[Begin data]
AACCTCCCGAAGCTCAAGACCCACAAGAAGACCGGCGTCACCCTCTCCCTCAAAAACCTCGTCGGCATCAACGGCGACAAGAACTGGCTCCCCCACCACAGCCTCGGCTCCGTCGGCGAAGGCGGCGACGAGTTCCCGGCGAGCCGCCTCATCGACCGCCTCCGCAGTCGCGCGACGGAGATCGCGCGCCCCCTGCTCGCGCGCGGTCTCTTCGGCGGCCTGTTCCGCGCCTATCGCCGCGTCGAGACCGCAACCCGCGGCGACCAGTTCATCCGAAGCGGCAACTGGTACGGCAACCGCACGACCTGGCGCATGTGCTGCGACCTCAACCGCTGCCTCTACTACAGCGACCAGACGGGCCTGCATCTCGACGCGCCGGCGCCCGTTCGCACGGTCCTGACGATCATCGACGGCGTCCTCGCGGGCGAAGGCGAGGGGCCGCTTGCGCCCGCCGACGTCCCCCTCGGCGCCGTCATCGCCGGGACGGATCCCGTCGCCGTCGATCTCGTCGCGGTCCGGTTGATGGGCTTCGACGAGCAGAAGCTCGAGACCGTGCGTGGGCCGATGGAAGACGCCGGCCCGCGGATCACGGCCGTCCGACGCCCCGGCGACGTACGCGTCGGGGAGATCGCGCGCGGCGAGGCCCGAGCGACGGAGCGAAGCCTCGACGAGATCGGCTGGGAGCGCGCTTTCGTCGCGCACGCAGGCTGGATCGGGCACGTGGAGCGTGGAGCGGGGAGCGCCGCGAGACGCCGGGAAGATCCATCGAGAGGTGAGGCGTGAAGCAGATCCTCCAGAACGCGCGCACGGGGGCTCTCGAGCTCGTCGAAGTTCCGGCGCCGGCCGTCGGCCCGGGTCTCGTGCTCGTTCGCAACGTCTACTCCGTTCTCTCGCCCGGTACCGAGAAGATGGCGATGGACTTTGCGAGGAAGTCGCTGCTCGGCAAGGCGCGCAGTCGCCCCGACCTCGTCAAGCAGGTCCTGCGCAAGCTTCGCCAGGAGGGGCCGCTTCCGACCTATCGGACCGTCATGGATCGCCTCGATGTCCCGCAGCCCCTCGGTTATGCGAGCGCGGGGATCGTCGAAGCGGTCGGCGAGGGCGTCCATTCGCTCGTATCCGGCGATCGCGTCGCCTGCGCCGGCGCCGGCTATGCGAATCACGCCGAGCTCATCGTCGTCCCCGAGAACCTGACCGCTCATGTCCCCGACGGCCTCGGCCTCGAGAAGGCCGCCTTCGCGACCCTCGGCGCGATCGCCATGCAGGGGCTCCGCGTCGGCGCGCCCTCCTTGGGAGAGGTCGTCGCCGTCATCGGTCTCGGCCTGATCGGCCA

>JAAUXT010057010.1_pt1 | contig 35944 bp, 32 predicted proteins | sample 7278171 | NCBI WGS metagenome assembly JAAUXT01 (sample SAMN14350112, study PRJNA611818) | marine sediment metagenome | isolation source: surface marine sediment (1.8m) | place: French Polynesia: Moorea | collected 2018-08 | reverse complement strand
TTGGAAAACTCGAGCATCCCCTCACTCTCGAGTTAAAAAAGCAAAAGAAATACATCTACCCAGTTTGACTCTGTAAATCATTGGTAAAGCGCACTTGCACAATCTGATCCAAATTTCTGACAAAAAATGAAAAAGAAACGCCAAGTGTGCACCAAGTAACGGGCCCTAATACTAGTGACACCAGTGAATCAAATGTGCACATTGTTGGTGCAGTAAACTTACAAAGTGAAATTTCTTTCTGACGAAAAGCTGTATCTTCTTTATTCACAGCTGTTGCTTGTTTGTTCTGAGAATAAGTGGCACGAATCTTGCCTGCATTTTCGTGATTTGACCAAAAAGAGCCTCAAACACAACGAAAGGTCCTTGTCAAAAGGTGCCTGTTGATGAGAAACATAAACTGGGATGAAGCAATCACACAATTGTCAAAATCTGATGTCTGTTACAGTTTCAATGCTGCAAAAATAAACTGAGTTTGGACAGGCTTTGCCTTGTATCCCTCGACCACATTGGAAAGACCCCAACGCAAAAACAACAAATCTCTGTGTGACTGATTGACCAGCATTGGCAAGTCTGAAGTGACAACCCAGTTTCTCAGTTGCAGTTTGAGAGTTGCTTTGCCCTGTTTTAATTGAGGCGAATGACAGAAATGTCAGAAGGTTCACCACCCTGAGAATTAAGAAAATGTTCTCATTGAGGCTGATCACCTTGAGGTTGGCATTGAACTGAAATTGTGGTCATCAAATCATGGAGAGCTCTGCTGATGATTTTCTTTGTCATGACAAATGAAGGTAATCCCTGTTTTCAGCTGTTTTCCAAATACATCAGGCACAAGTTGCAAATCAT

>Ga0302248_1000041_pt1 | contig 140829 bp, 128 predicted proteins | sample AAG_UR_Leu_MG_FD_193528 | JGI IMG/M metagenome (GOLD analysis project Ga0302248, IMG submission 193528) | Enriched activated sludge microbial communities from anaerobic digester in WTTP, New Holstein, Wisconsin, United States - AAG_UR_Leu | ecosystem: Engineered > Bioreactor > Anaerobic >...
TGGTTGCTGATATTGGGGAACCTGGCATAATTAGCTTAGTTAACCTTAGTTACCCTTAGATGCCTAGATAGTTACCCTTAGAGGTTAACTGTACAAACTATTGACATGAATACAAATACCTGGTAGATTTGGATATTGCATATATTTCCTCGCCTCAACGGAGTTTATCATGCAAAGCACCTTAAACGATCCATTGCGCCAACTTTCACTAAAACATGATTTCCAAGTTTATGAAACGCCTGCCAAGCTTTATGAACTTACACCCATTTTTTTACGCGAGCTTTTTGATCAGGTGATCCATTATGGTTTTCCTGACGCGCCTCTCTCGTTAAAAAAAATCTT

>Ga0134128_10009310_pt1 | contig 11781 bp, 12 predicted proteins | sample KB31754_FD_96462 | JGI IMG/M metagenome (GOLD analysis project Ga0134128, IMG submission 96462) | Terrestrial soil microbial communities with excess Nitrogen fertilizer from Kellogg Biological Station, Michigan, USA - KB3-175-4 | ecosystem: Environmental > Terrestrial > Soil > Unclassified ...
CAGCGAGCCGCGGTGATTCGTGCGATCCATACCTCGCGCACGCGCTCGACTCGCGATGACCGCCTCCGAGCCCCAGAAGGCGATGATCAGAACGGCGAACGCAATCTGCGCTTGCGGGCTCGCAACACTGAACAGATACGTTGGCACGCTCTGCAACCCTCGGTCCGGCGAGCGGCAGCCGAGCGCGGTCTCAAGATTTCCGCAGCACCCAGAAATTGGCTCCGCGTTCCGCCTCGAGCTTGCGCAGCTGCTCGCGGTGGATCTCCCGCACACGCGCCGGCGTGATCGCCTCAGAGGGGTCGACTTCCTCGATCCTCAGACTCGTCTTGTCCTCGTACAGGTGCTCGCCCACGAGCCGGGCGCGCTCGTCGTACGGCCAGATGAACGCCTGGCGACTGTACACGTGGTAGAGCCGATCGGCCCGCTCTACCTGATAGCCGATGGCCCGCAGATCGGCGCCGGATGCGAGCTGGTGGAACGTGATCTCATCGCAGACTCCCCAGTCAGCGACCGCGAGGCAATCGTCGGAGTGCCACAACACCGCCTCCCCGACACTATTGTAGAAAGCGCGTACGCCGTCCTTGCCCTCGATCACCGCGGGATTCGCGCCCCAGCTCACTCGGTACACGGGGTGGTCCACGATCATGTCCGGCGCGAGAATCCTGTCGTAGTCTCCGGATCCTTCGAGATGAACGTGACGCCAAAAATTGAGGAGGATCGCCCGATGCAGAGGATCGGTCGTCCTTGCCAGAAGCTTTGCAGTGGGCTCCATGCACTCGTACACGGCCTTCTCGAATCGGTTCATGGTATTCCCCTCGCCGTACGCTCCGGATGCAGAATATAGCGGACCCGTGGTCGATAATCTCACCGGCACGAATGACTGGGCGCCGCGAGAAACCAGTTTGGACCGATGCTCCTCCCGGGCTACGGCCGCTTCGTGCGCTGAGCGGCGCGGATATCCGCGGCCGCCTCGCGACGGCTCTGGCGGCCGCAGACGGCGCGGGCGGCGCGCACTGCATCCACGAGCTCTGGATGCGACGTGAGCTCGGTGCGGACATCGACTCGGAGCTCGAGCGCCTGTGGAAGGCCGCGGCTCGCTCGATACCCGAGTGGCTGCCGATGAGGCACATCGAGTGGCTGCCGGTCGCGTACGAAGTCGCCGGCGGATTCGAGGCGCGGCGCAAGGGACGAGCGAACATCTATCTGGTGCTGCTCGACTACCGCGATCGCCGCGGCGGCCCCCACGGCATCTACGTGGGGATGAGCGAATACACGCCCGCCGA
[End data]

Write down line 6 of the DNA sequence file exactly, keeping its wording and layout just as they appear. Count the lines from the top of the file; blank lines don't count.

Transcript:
>Ga0134128_10009310_pt1 | contig 11781 bp, 12 predicted proteins | sample KB31754_FD_96462 | JGI IMG/M metagenome (GOLD analysis project Ga0134128, IMG submission 96462) | Terrestrial soil microbial communities with excess Nitrogen fertilizer from Kellogg Biological Station, Michigan, USA - KB3-175-4 | ecosystem: Environmental > Terrestrial > Soil > Unclassified ...